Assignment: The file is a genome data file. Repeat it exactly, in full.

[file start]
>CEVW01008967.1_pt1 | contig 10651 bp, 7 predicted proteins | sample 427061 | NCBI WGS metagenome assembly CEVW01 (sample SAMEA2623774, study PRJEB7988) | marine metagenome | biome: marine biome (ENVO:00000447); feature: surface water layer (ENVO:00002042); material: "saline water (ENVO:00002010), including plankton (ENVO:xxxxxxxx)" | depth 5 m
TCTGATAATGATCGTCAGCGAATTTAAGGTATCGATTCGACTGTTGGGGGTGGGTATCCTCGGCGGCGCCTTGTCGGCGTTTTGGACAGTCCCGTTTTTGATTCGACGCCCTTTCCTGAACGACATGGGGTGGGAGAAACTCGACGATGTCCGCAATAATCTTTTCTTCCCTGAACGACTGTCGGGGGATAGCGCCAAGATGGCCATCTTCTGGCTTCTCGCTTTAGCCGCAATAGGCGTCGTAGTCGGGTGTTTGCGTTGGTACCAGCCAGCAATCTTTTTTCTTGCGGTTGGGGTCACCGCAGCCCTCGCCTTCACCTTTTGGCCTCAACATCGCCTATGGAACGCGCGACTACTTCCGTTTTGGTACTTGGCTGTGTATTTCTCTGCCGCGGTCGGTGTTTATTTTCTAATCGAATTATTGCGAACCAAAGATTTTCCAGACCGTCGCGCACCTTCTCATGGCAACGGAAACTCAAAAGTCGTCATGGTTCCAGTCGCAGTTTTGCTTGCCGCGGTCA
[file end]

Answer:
>CEVW01008967.1_pt1 | contig 10651 bp, 7 predicted proteins | sample 427061 | NCBI WGS metagenome assembly CEVW01 (sample SAMEA2623774, study PRJEB7988) | marine metagenome | biome: marine biome (ENVO:00000447); feature: surface water layer (ENVO:00002042); material: "saline water (ENVO:00002010), including plankton (ENVO:xxxxxxxx)" | depth 5 m
TCTGATAATGATCGTCAGCGAATTTAAGGTATCGATTCGACTGTTGGGGGTGGGTATCCTCGGCGGCGCCTTGTCGGCGTTTTGGACAGTCCCGTTTTTGATTCGACGCCCTTTCCTGAACGACATGGGGTGGGAGAAACTCGACGATGTCCGCAATAATCTTTTCTTCCCTGAACGACTGTCGGGGGATAGCGCCAAGATGGCCATCTTCTGGCTTCTCGCTTTAGCCGCAATAGGCGTCGTAGTCGGGTGTTTGCGTTGGTACCAGCCAGCAATCTTTTTTCTTGCGGTTGGGGTCACCGCAGCCCTCGCCTTCACCTTTTGGCCTCAACATCGCCTATGGAACGCGCGACTACTTCCGTTTTGGTACTTGGCTGTGTATTTCTCTGCCGCGGTCGGTGTTTATTTTCTAATCGAATTATTGCGAACCAAAGATTTTCCAGACCGTCGCGCACCTTCTCATGGCAACGGAAACTCAAAAGTCGTCATGGTTCCAGTCGCAGTTTTGCTTGCCGCGGTCA